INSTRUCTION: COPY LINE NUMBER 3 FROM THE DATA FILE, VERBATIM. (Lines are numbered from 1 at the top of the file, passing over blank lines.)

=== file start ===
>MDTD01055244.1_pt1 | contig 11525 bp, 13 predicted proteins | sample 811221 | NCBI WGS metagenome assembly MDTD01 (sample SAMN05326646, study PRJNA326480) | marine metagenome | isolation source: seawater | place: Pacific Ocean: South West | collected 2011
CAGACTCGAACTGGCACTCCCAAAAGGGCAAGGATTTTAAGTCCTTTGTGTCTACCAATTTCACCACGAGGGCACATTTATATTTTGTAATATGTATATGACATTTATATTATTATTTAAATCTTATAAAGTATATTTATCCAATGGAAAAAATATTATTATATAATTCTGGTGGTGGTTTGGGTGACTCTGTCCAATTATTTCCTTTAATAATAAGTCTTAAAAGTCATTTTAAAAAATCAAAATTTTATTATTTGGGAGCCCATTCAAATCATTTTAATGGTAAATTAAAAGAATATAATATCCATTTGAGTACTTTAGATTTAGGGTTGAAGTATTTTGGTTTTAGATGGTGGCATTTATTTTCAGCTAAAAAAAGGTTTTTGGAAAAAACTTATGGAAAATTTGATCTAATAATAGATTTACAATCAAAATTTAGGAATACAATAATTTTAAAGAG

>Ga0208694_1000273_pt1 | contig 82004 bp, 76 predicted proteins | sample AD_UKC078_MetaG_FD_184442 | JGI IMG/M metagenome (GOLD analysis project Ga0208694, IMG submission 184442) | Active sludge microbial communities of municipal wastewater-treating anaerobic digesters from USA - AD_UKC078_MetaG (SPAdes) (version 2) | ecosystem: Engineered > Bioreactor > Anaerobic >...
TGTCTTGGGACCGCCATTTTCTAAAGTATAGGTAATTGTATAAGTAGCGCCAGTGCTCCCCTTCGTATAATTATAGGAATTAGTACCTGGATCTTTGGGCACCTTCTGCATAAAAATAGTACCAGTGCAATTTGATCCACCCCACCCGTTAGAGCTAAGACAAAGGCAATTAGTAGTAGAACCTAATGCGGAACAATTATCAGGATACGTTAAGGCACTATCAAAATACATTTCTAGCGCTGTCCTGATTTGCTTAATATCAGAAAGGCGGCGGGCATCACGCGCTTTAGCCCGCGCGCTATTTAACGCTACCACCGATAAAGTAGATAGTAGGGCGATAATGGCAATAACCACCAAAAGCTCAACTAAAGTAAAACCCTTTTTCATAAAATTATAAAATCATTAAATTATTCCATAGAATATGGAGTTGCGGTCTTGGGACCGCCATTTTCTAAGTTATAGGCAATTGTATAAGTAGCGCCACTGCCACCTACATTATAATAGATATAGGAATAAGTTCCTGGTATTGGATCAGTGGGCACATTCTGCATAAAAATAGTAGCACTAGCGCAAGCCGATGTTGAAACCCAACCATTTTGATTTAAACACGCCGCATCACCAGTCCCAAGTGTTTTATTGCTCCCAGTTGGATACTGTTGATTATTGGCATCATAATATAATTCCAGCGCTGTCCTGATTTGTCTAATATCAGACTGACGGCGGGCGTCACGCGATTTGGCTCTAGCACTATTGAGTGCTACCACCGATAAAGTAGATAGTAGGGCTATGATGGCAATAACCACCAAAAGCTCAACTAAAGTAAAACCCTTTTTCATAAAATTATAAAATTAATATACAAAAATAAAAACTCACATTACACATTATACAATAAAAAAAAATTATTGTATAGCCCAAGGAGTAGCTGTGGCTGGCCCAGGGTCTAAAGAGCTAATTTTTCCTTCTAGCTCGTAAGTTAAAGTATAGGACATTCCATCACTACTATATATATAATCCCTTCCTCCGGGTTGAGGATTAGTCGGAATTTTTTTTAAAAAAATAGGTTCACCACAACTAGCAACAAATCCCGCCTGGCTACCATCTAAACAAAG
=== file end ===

>Ga0208694_1000273_pt1 | contig 82004 bp, 76 predicted proteins | sample AD_UKC078_MetaG_FD_184442 | JGI IMG/M metagenome (GOLD analysis project Ga0208694, IMG submission 184442) | Active sludge microbial communities of municipal wastewater-treating anaerobic digesters from USA - AD_UKC078_MetaG (SPAdes) (version 2) | ecosystem: Engineered > Bioreactor > Anaerobic >...